7. Alberto F, Mata L and Santos R (2001) Genetic homogeneity in the seagrass Cymodocea nodosa at its northern Atlantic limitrevealed through RAPD. Mar Ecol Prog Ser 221: 299–301Google Scholar
  8. Angel R (2002) Genetic diversity in Halodule wrightii using Random Amplified Polymorphic DNA. Aquat Bot 74: 165–174Google Scholar
  9. Araño KG, Ouborg JN and de Ruyter van Steveninck E (2003) Chloroplast DNA phylogeography of Indo-Pacific seagrasses (Abstract). Gulf Mex Sci 21: 126Google Scholar
  10. Arber A (1920)Water Plants: A Study of Aquatic Angiosperms.Cambridge University Press, LondonGoogle Scholar
  11. Ascherson P (1867) Vorarbeiten zu einer Uebersicht der phanerogamen Meergewächse. Linnaea 35: 152–208Google Scholar
  12. Ascherson P and Graebner P (1907) IV. II. Potamogetonaceae Heft 31 Verlag von HR Engelmann (J. Cramer ed.) Das Pflanzenreich. A. Engler, Weinheim/Bergstrasse. pp 184Google Scholar
  13. Astraldi M and Gasparini GP (1994) The seasonal characteristics of the circulation in the Tyrrhenian Sea: Seasonal and interannual variability of the Western Mediterranean Sea. Coast Est Stud 46: 115–134Google Scholar
  14. Avise JC (2000) Phylogeography: The History and Formation of Species. Harvard University Press, Cambridge,Massachusetts, USAGoogle Scholar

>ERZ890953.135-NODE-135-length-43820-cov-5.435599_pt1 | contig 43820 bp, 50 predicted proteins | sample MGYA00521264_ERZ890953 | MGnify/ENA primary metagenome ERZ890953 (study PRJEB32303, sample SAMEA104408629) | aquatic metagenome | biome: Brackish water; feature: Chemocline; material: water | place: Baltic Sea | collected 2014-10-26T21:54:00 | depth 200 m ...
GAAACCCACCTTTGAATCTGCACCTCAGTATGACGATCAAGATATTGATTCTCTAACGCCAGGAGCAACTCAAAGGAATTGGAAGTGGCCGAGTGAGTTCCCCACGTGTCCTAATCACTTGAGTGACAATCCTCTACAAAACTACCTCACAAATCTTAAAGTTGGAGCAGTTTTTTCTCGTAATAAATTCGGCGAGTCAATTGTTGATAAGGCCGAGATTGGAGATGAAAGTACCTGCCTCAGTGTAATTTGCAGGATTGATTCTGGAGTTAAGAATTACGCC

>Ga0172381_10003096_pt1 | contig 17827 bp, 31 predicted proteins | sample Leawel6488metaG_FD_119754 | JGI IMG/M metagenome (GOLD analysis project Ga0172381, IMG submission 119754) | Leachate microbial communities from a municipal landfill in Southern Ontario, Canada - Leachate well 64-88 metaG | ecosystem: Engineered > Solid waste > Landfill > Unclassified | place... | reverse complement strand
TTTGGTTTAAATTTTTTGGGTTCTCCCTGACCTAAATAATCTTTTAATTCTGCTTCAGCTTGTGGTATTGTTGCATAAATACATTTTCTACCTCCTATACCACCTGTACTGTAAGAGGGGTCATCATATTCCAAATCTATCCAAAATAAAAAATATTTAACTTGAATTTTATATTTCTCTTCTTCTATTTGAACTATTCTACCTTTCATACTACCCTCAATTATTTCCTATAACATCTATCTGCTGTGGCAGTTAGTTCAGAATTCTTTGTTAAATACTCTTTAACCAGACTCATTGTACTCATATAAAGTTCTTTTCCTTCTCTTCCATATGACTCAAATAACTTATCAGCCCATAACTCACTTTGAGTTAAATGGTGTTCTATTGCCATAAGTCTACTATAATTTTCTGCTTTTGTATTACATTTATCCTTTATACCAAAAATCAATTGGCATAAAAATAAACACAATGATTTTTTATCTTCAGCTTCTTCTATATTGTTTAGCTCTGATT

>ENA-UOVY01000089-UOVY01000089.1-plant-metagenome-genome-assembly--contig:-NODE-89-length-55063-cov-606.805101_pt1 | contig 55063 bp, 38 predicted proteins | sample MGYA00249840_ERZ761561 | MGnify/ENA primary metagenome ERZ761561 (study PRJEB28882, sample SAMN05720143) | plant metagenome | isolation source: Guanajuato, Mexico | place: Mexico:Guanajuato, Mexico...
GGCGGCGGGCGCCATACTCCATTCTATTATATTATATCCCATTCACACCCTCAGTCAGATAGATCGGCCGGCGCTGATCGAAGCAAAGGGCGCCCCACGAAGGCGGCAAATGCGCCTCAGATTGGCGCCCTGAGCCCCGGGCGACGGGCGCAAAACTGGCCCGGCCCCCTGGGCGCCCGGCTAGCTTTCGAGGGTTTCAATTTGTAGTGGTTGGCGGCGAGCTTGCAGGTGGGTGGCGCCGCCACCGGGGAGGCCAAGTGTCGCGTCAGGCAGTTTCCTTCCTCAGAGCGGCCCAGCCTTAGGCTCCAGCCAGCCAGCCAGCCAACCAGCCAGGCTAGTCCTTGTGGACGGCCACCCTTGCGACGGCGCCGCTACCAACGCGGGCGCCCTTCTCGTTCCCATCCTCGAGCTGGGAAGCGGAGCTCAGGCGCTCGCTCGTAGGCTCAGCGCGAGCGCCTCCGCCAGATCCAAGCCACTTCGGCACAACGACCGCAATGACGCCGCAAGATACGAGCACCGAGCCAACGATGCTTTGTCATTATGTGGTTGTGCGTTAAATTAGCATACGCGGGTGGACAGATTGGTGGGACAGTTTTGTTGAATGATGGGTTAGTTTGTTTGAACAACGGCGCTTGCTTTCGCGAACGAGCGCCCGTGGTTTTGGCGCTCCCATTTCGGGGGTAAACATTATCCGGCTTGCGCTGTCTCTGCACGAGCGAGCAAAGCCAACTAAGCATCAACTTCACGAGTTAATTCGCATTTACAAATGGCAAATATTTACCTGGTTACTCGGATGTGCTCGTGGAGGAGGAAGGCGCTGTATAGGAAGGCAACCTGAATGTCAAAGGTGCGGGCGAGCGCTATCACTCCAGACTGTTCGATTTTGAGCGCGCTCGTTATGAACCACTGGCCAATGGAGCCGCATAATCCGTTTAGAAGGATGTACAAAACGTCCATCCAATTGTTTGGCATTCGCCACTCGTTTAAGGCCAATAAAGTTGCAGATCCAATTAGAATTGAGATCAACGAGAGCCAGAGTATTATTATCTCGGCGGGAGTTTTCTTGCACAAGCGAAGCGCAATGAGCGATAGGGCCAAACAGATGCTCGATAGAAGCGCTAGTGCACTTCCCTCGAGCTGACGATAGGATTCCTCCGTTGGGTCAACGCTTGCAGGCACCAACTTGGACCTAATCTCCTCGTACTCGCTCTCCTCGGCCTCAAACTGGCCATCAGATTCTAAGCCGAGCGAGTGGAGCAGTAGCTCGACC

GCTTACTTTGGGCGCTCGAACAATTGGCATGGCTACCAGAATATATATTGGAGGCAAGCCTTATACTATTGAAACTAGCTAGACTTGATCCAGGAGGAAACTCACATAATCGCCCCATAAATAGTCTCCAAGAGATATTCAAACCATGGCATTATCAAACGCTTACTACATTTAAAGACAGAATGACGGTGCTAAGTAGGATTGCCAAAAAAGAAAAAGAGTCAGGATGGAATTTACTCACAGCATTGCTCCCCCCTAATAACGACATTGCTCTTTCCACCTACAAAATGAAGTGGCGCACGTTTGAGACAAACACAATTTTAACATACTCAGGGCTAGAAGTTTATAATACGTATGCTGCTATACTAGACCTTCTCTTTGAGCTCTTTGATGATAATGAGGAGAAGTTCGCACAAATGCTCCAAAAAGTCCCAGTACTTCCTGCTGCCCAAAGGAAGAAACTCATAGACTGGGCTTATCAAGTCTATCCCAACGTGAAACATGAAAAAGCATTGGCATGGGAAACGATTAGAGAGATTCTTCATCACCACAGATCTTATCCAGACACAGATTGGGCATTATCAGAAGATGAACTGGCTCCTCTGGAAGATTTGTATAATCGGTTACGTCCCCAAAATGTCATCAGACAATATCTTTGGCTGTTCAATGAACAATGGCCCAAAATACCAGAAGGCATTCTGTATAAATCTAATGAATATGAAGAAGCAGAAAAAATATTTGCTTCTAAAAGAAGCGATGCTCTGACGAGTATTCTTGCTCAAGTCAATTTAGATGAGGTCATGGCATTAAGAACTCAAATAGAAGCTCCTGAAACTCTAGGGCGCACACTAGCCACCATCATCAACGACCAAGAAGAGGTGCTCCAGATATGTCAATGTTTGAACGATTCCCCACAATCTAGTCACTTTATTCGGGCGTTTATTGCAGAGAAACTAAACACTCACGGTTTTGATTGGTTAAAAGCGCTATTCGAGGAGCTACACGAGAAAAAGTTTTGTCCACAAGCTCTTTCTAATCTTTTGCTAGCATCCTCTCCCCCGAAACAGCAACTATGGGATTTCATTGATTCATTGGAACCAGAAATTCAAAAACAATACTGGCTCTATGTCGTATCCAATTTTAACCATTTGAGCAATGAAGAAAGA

15. Bachmann K (1994) Tansley Review No. 63, Molecular markers in plant ecology. New Phytol 126: 403–418Google Scholar
  16. Bachmann K (2001) Evolution and the genetic analysis of populations:1950–2000. Taxon 50: 7–45Google Scholar
  17. Balfour IB (1879) On the genus Halophila. Trans Proc Bot Soc Edinburough 13: 290–343Google Scholar
  18. Bandeira SO and Nilsson PG (2001) Genetic population structure of the seagrass Thalassodendron ciliatum in sandy and rocky habitats in southern Mozambique. Mar Biol 139: 1007–1012Google Scholar
  19. Bentham G and Hooker J (1883) Genera Plantarum, ad Exemplaria Imprimis Herbariis Kewensibus Servata Definita, p 1258Reeve & Co., Williams & Norgate, LondonGoogle Scholar
  20. Bessey CE (1915) The phylogenetic taxonomy of floweringplants. Ann Mo Botanical Gardens 2: 109–164Google Scholar
  21. Bierzychudek P (1985) Patterns in plant parthenogenesis. Experientia41: 1255–1264Google Scholar
  22. Billingham MR, Reusch TBH, Alberto F and Serrao EA (2003) Isasexual reproduction more important at geographical limits? A genetic study of the seagrass Zostera marina in the Ria Formosa, Portugal. Mar Ecol Prog Ser 265: 77–83Google Scholar